Armed with the 1-2-3s and ABCs of business (which Nanay Coring learned from working at Goodwill Bookstore), the newlyweds started a new chapter together by putting up their very first bookstore on Escolta that measured a meager 4×15 meters. The shop was named the National Book Store, after the brand of the cash register they were using at that time.

Three trials

But like the plots of the world’s most famous bestsellers – and even our beloved fairy tales – happily ever after only comes after much hardship; a worthy protagonist must first prove her mettle.

The first trial came during the Japanese Occupation, when the Japanese banned, ripped from their bindings and even burned many of the books that were sold in Nanay Coring’s book store. Nanay and Jose thought, was better off shut down, and the couple hid the valuable books from view.

The second trial came when the Americans arrived. During the 1945 Battle of Manila, bombs filled the air and smoke and fire darkened the skies. Unfortunately, their little store went up in flames, too — soap, slippers pencils and all. “We lost it again!” she gasps with an animated shake of her head.

As if testing their resolve, the universe challenged the couple once again in a third trial when the roof of their beloved book store, which was then temporarily rebuilt, was blown off its hinges during a powerful typhoon in 1948.  “I looked up and it was just sky,” she recalls. “My business was paper and everything was soaked. We weren’t able to save anything.”

Ordinary people would have taken such events as glaring signs to pursue another direction in life, but Nanay proved herself resilient; also, a bit stubborn. More than anything, it made her wiser. “People often forget, the road to success is paved with patience and hard work. Hard times are inevitable. There will be failures. But if you fall down, get back up. Never give up,” she reminds.


Honor from the most high

Strangers who consider her family have come up to her, sharing their gratitude and well wishes: “I couldn’t have finished college without you or National Book Store.” “I wrote my first love letter to my wife on a Hallmark card I bought from National Book Store.” “My best childhood memories were shopping for new books and pencils.”

And with all the stories shared and praises received, Nanay can only reply humbly, “Nakakataba ng puso. Sino ba ako kundi isang tindera lamang? (It really fills my heart. Who am I but an ordinary salesgirl?)”

“When I pray at night, I thank God,” shares the St. Joseph devotee and owner of over 268 statues of saints. “If He were to call me now, I’d be willing to go. But I hope (He doesn’t come for me) just yet. I have so many things to do. Like, I want to see my great grandchildren (all 11 of them) grow up and see how they will fare. I want to open up more branches in every corner of the Philippines. Children still need that.”



Cooking to sample: Gusto Trattoria Siciliana

What makes it special: We’re used to Italian (and generally European) cuisine having a lot going on with foreign ingredients undergoing relatively complicated cooking processes. This restaurant completely opposes that by being known to be a simple Italian carinderia that hits the right spot, minus the frills.

Gusto is meant to be a “trattoria,” the Italian counterpart of a carinderia – no gimmicks, no frills. So here, the food is at front and center of the experience. Gerlando Guilliana, proprietor of the restaurant, explains that Sicily produces some of the best seafood in all of Italy. He decided to move to the Philippines just after a few weeks of vacationing here, bringing all the flavors of Sicily straight to the Metro.

Gusto Trattoria Siciliana is located in 215 Aguirre Avenue, BF Homes, Parañaque City. For inquiries, please call (02) 621 3522.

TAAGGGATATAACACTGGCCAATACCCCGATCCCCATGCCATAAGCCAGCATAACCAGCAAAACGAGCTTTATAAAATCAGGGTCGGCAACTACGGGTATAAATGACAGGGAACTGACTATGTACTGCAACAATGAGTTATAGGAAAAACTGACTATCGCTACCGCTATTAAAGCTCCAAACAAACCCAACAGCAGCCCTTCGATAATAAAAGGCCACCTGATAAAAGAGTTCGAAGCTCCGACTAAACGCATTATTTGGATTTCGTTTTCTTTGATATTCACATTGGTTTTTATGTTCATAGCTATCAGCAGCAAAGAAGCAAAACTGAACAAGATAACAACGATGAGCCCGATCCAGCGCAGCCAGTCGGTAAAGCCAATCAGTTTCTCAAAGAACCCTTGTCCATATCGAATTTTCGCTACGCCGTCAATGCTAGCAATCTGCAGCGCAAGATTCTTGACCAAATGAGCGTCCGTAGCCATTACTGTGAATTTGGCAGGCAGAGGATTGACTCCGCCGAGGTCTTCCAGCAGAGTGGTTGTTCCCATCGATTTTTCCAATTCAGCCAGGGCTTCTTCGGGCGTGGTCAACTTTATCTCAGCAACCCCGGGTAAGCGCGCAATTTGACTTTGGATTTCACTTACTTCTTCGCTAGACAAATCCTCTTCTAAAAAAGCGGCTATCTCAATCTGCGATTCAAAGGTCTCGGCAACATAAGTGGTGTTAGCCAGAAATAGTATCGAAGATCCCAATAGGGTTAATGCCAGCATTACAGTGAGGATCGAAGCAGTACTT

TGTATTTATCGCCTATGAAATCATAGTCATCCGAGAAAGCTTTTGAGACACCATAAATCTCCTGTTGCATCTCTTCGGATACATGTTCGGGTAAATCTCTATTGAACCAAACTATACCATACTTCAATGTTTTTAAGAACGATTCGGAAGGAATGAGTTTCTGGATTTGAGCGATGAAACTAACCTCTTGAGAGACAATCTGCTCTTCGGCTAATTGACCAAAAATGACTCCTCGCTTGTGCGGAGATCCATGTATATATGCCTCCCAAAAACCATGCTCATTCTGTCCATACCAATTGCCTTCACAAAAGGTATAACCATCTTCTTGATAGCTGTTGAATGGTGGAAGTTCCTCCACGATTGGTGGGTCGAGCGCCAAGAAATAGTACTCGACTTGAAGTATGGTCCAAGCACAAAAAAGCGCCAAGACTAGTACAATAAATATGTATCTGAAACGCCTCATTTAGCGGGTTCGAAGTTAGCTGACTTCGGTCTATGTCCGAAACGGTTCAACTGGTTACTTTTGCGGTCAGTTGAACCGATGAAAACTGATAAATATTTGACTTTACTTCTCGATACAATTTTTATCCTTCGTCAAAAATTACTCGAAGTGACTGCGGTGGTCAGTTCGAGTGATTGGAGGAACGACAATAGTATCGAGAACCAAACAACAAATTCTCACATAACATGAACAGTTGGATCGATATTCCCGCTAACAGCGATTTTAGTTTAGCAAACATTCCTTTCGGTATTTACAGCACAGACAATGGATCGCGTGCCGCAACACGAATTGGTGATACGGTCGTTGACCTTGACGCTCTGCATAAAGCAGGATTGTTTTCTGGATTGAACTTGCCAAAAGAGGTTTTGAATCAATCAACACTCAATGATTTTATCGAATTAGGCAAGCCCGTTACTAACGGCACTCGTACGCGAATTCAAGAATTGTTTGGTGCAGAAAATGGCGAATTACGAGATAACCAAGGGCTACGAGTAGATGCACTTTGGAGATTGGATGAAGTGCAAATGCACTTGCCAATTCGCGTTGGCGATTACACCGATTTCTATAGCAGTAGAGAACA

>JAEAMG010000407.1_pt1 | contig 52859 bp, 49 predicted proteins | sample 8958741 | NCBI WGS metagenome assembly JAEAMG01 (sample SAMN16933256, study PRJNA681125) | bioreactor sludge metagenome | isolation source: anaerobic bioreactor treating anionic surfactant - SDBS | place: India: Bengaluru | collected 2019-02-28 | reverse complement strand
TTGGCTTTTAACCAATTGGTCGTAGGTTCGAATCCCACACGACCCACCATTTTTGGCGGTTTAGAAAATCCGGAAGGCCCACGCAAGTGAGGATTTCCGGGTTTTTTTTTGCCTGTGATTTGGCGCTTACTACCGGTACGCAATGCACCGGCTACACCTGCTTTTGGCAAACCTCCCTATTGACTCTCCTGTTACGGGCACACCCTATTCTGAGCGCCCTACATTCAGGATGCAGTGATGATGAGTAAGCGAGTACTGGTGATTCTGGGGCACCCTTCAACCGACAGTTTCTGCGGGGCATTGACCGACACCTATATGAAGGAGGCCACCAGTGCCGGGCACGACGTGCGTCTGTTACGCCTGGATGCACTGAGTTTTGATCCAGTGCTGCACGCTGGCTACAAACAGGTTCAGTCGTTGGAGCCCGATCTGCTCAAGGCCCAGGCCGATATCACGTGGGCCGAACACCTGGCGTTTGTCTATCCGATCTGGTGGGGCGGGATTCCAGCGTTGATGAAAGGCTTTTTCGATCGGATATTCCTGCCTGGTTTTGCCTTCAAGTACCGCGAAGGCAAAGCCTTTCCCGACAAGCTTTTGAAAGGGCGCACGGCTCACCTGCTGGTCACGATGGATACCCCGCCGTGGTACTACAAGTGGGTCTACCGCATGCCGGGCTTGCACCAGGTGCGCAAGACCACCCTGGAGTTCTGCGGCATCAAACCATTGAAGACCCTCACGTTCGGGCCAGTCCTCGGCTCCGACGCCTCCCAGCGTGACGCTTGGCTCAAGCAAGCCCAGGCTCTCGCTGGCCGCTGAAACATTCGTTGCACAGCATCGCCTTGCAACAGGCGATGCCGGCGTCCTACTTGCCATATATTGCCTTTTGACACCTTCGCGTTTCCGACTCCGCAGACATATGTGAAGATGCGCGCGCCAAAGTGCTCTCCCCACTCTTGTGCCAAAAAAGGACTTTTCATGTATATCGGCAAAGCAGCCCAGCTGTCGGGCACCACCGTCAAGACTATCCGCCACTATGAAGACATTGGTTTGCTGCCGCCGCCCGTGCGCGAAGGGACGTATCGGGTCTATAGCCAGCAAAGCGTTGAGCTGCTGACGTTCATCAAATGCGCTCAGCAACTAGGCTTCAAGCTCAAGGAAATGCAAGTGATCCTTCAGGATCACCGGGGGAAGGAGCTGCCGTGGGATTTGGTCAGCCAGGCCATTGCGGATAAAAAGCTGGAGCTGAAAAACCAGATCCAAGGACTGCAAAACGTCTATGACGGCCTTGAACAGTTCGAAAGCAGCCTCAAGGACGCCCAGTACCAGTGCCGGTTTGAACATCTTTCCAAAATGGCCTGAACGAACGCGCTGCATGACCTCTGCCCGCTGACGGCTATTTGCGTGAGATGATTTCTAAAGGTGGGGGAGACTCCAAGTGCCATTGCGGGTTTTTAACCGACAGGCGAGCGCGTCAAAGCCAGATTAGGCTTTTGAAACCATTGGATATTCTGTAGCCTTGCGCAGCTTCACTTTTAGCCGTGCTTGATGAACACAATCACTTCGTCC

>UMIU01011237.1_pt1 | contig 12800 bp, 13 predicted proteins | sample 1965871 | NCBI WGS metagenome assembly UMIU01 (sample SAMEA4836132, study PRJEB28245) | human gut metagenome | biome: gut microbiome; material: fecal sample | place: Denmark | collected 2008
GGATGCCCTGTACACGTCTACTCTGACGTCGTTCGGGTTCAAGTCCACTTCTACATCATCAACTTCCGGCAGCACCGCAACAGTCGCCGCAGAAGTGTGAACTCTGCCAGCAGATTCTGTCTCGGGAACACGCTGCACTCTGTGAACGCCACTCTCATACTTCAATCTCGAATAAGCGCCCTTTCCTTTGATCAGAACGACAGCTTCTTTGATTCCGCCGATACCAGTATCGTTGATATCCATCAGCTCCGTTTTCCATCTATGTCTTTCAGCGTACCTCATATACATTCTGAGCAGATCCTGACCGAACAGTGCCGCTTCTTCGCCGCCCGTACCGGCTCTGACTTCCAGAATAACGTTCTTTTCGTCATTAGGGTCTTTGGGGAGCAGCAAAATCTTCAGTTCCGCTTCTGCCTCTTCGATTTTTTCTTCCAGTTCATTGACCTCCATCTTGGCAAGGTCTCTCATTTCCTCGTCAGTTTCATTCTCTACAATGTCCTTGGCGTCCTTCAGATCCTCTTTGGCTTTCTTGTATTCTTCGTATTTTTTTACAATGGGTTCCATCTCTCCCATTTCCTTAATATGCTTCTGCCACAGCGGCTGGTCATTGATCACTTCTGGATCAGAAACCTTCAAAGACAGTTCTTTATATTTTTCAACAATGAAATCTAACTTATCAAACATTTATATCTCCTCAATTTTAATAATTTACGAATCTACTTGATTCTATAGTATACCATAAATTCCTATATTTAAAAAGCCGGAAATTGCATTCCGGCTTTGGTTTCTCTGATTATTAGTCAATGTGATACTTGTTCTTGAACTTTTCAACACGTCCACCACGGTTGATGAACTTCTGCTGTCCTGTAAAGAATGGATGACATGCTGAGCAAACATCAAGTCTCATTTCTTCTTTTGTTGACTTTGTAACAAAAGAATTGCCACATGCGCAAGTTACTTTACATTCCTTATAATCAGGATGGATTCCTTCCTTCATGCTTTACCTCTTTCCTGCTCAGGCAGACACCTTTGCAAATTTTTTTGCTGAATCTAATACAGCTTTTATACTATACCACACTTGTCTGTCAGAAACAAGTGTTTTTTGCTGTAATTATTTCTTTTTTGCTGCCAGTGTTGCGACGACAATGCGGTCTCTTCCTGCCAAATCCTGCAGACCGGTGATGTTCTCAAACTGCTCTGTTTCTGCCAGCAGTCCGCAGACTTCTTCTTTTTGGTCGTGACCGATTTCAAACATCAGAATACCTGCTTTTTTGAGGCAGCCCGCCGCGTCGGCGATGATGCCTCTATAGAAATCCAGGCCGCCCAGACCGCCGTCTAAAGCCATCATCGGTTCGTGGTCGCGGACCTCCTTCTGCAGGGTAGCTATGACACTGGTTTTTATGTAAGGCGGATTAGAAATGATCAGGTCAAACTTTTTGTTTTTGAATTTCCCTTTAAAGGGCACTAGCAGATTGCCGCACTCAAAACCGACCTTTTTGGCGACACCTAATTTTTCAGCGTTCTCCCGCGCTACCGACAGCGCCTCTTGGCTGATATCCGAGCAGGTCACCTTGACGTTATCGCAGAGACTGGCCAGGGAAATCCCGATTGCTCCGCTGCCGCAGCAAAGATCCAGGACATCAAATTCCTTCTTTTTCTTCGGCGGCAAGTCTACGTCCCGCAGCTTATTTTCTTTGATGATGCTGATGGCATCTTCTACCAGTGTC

Cooking to sample: Century Seafood Restaurant

What makes it special: The kind of Chinese cooking most of us are familiar with are cooked to better suit the taste of Filipino palates (i.e.: drowning in soy sauce, therefore drowning out other flavors). Chinese cuisine at this restaurant is much closer to how the Chinese truly enjoy their food — simple yet tasty enough to perfectly complement the time spent with the company surrounding you at mealtime.

The concept of making simple, home-cooked Chinese meals and transforming them into culinary masterpieces has always been a Century Seafood Restaurant trademark. The taste has always been consistent and savory, refining people that good food is not complex; just using the best ingredients and bringing out the flavor would suffice.

Visit Century Seafood Restaurant at Century Park Hotel, 599 Pablo Ocampo Street, Malate, Manila or call (02) 528 8888/524 1821 for inquiries.


Cooking to sample: Mesa

What makes it special: Although it does level up Filipino food by artfully presenting dishes on pretty plates, the food itself will remind you of Sunday lunches after mass when lolo, lola, the cousins along with your many titas and titos would come over for the weekly clan get together. It’s food that’s both nourishing and nostalgic.

Only a few years in the restaurant business, Mesa is now a go-to place when one craves for authentic, delectable Filipino dishes. It’s not only popular among local dwellers but it’s also the place to bring balikbayan relatives and expat friends or colleagues for a dose of Pinoy favorites. For instance, Mesa’s Joey Mantupar and Gene Padua did Southern folks a favor by bringing in bestsellers like laing two ways, an unusual yet tasty twist to a Bicolano dish that’s served wet and dry, both ways rich in the goodness of creamy coconut milk.

The crispchon is also a runaway winner among the gourmands as a bite or two of the crispy pork tenders dipped in Rikki’s choice sauce, oyster sauce or sweet liver sauce, gives a rush of satisfaction to the palates.

Perfect breakfast staple tinapa rolls, paired with tinapa rice, is available all day to satiate one’s craving for something salty yet tasty. Also available are crowd-drawers crispy boneless tilapia and tilapia fillet with choices of spicy vinegar, vinegar and soy sauce, honey bagoong and chili sauces to enjoy them with.

In a previous conversation with La Mesa Grille operations director Alex Zuzon, who belongs to the group responsible for the Mesa concept, says the restaurant “aims to provide the dining crowd with authentic Filipino dishes served at their best.”

For inquiries, contact (0917) 852-MESA or visit www.mesa.ph for store locations.